Reading Wrap Up: July 2021

Hey, managing to get this done before the end of August! General life update: still in lockdown and daily cases in NSW will probably reach 1000 per day in the next week (update: I started writing this on Tuesday or Wednesday and as of Thursday we have reached more than 1000 new cases). That’s really about it. I’m fully vaccinated and can’t go further than 5km of my house. Other things I did in July: watched a lot of Olympic gymnastics.

Book of the Month: The Prison Healer by Lynette Noni

The Prison Healer by Lynette Noni - Penguin Books AustraliaThis one popped up in the Dymocks newsletter when it was released in March, then again a few months later when some friends gave it 5 star reviews on Goodreads. I ordered it with a couple of other books when I got my first pay from my new job and my friends said “you will need to talk about The Prison Healer when you’re finished,” and boy, did I ever. The Prison Healer follows Kiva, a prisoner in Zalindov, the continent’s largest prison. She’s hated amongst the inmates, as she has the privileged position as healer, and often feeds information about the rebel group to the Warden. Then, one day, the Rebel Queen arrives at the prison along with a note to Kiva written in code to keep her alive. The Queen is entitled to the Trials of the Elements, but is in no shape to compete so Kiva takes her place. It’s thrilling and there are twists, some of which I should’ve seen coming. Also I would die for Tipp. Anyway the second book comes out at the end of September and I just found out that Booktopia has signed copies.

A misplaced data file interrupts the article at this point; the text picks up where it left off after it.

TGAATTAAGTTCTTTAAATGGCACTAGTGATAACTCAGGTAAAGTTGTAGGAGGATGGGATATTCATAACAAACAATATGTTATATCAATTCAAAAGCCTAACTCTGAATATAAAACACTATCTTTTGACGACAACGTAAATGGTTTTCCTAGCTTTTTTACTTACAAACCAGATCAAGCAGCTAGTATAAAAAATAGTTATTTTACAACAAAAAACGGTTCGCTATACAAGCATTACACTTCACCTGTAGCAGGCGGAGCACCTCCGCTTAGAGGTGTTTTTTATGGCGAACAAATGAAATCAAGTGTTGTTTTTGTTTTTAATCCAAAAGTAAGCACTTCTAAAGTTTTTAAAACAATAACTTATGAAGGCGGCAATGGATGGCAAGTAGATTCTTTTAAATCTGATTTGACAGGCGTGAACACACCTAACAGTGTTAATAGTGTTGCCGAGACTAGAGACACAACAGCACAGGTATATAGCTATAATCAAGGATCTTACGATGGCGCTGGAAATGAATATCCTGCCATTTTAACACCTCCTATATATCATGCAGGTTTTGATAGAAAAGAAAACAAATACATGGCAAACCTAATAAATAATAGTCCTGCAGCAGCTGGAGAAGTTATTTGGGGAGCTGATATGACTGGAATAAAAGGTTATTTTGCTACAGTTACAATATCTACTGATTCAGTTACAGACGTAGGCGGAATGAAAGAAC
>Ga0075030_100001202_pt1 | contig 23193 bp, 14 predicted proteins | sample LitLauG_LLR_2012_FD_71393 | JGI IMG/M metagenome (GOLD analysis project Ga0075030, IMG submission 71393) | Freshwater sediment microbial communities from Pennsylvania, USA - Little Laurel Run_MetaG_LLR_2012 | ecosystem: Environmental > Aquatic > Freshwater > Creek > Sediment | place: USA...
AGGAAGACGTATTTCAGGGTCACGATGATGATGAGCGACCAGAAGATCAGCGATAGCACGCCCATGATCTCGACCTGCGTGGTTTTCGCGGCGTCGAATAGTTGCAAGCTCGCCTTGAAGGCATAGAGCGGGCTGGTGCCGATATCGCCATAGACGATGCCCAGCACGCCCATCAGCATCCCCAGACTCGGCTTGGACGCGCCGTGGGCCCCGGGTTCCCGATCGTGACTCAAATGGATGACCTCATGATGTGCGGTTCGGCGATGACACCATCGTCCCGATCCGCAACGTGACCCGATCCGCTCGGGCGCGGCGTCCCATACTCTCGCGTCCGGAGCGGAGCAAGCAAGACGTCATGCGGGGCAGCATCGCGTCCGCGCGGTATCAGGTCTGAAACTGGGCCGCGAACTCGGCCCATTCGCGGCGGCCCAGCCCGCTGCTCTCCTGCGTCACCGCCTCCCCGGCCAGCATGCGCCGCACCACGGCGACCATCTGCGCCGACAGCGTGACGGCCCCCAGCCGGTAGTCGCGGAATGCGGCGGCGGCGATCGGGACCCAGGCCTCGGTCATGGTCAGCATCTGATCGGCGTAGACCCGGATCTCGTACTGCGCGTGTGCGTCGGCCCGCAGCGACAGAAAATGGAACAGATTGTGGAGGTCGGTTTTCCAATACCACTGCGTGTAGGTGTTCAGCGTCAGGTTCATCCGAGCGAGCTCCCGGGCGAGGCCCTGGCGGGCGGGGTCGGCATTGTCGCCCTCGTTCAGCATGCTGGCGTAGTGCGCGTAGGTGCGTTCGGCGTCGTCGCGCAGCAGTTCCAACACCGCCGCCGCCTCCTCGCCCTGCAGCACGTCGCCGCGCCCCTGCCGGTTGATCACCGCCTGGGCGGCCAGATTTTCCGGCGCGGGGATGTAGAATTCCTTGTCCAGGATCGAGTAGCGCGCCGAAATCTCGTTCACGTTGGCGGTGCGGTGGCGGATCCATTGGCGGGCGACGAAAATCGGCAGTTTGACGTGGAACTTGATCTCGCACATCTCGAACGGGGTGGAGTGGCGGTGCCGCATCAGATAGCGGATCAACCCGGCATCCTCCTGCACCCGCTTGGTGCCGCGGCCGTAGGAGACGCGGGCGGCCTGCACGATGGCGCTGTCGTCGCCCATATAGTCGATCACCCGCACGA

Any Way the Wind Blows and Wayward Son by Rainbow Rowell

I reread Wayward Son in anticipation for the release of Any Way the Wind Blows, which is the last book in Rainbow Rowell’s Carry On trilogy. It turns out it would’ve been more appropriate to go back to Carry On, as this was a return to Watford. I enjoyed the reread, but all I really needed it for was to remember that Shep was cursed (I definitely forgot about that). Actually scratch that, I also really loved Agatha’s journey. Any Way the Wind Blows is a lovely end to the trilogy, except the Agatha storyline felt a bit rushed. I loved Simon and Baz working through their issues, the concept of another Chosen One popping up in Simon’s absence. Also all the stuff with Penelope and Shep, who is now my book boyfriend. Also I love that Simon found his family, which was perfect.

The Body in the Library and The Moving Finger by Agatha Christie

There was a point in July (pretty sure this was the first weekend of the Olympics) where I needed to take myself off social media for 24 hours. There were anti-lockdown protests in Sydney and everything that was going on was too upsetting, so I needed to disengage. My solution? Borrow Miss Marple books (and watch Olympic gymnastics, becoming very invested in Simone Biles). I couldn’t remember if I’d read The Body in the Library before, but I came upstairs and found it as part of an omnibus on my bookshelf, so I guess I had. Either way, I didn’t remember it and it was the distraction I needed. I hadn’t read The Moving Finger, which is about an anonymous letter writer who “uncovers” the sins of small villagers and then there’s a murder. The one thing I didn’t like about this one is that Miss Marple doesn’t appear until about three quarters of the way through the book, but I enjoyed it nonetheless.

In my research/borrowing of Marple, I was suprised to see that she only had 13 novels, whereas there were over 30 for Poirot. Then the other day when I was updating my Book Riot spreadsheet, I learned that the first Miss Marple novel was published in 1930 and Christie didn’t publish any Marple books until 1942. This has been my Agatha Christie update, I’m going to do some more research on it.

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